Sanctions are not the best way to deal with the Iranian nuclear issue – Peskov

Iran's nuclear programRussia does not consider sanctions to be an effective way to address the Iranian nuclear issue, Dmitry Peskov has said in an interview with the National Interest. “Diplomacy is preferable,” was the official’s position.

“We have witnessed numerous times when sanctions did not create any obstacles for very grave situations, but they were significantly harming the civilian population, the people of the country, and making their living unbearable. So sanctions are not every time a good way or the best way,” Press secretary for Russia’s President Vladimir Putin said.

“We have to be wise enough to use the capacity of diplomacy 100 percent. We are hoping for reciprocal understanding from our Iranian partners,” he emphasized.

In 2012 EU countries levied an embargo on Iranian oil exports in order to put additional pressure on Iran and encourage them to negotiate their nuclear ambitions. A similar package of sanctions was later adopted by the United States. The United States, some Western countries and Israel believe Iran is developing a nuclear weapon, Iran keeps denying the allegations and insists that its nuclear program is peaceful.

“We do not want to jeopardize the non-proliferation regime, but at the same time we will accept the rights of the Iranians for peaceful nuclear energy,” Dmitry Peskov, press secretary for Russia’s President Vladimir Putin, has said while answering a question about Russia’s readiness to join in the international campaign aimed at encouraging Iran to give up its nuclear weapons program.

“We are standing on the same ground as our American partners in terms of Iran, so actually strategically we share the same values” Peskov said in an interview with the National Interest magazine. The interview script was made public on the media’s web-site yesterday.

A wide range of diplomatic means are being used now, according to Peskov, “in order to ensure that the non-proliferation regime is kept properly and to assure the international community that all relevant proofs are taken and that there shouldn’t be any concern.”

“We have to continue our dialogue with the Iranian side,” he concluded, while mentioning that there is “still room for diplomatic activity”.

“We would like to have our relationship with the United States be as advanced as possible,” Dmitry Peskov, press secretary for Russia’s President Vladimir Putin, has stressed in an interview with a US magazine, and added that Russia is expecting “a reciprocal attitude” from Obama’s administration.

“We would like to ensure that the relationship is a genuine relationship of strategic importance, of global importance. We attach very great importance to this relationship,” Peskov said during an interview with the National Interest, published on the magazine’s site yesterday.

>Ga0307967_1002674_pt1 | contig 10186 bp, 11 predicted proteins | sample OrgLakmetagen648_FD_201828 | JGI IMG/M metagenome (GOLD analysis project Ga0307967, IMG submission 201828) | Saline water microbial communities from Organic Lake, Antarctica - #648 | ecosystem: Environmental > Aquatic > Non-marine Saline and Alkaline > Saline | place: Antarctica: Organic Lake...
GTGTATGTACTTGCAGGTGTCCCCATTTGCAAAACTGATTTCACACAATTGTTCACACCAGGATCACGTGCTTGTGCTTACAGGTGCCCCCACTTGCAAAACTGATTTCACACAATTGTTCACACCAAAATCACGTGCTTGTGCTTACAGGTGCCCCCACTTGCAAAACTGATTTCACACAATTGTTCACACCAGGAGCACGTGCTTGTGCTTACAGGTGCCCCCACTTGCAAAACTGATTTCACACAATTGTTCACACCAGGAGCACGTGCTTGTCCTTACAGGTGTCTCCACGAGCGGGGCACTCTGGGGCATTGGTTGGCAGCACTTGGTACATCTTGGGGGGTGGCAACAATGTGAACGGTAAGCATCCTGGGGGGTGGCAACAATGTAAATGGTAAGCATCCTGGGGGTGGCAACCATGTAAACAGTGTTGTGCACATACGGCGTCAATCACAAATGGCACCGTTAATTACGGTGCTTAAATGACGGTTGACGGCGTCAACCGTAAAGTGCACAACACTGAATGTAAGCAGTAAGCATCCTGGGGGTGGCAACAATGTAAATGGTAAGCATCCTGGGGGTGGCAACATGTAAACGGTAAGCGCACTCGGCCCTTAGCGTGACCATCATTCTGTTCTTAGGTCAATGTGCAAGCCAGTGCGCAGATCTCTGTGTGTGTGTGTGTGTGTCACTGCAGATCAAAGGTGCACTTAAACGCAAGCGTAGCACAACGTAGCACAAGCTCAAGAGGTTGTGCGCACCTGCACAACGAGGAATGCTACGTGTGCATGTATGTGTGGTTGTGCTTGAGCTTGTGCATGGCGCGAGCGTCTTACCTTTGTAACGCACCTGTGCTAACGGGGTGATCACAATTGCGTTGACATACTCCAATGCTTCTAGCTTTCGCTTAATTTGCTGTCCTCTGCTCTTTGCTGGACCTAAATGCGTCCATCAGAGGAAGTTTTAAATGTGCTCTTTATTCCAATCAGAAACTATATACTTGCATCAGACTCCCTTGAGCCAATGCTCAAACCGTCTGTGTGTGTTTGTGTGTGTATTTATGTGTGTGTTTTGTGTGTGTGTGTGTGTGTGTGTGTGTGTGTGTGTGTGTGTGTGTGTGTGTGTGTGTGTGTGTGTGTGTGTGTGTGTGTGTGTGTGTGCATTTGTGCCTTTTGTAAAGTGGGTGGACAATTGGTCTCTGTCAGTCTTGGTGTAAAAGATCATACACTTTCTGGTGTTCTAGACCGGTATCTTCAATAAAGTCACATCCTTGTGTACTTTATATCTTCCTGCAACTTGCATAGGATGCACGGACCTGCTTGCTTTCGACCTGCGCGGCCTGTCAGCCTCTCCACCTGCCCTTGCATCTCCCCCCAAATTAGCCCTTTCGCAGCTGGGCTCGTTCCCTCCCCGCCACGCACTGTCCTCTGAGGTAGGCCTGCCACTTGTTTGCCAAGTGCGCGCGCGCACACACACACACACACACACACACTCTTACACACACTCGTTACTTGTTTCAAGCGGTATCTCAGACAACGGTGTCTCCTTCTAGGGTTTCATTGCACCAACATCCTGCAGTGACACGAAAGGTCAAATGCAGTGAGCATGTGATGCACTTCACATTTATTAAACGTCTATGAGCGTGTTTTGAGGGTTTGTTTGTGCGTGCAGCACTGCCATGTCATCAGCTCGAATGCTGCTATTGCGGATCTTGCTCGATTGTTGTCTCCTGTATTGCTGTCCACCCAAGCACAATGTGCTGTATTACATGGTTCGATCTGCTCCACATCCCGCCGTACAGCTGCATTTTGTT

“Unfortunately the flow of our bilateral relationship, the flow of some steps from Washington, it shows a kind of an attitude that unfortunately cannot be treated in Moscow as a “reset” mood,” he emphasized.

At the same time the Russian official noted that “the resent cannot be endless”, and that “the word “reset” should be retired because the relationship has moved in a new direction”.

“Russia has zero tolerance towards laws like [the] Magnitsky [Act],” Dmitry Peskov, press secretary for Russian President Vladimir Putin, has said in an interview with the National Interest, a US magazine on foreign policy issues and more.

“The fact that that the Magnitsky law was adopted was a trigger for Russian parliament members,” Peskov said.

On December 28, 2012 the Dima Yakovlev bill, imposing a ban on US adoptions of Russian orphans, was signed into law by Vladimir Putin, which came in as a response to the Magnitsky Act, signed by President Barack Obama two weeks earlier.

Peskov noted that the Magnitsky case was “an artificially politicized issue”.

“It is inappropriate to use an artificially politicized issue to interfere in domestic affairs. To raise the fear that does not exist in reality. This is a subject of zero tolerance for us,” he concluded.

The so-called Magnitsky Act was signed by President Obama on December 14, 2012. It has imposed a ban on entry to the US for a number of high-raking Russia’s officials, who allegedly have to do with the death of Russian financier Sergey Magnitsky.

By The Voice of Russia


The Iran Project is not responsible for the content of quoted articles.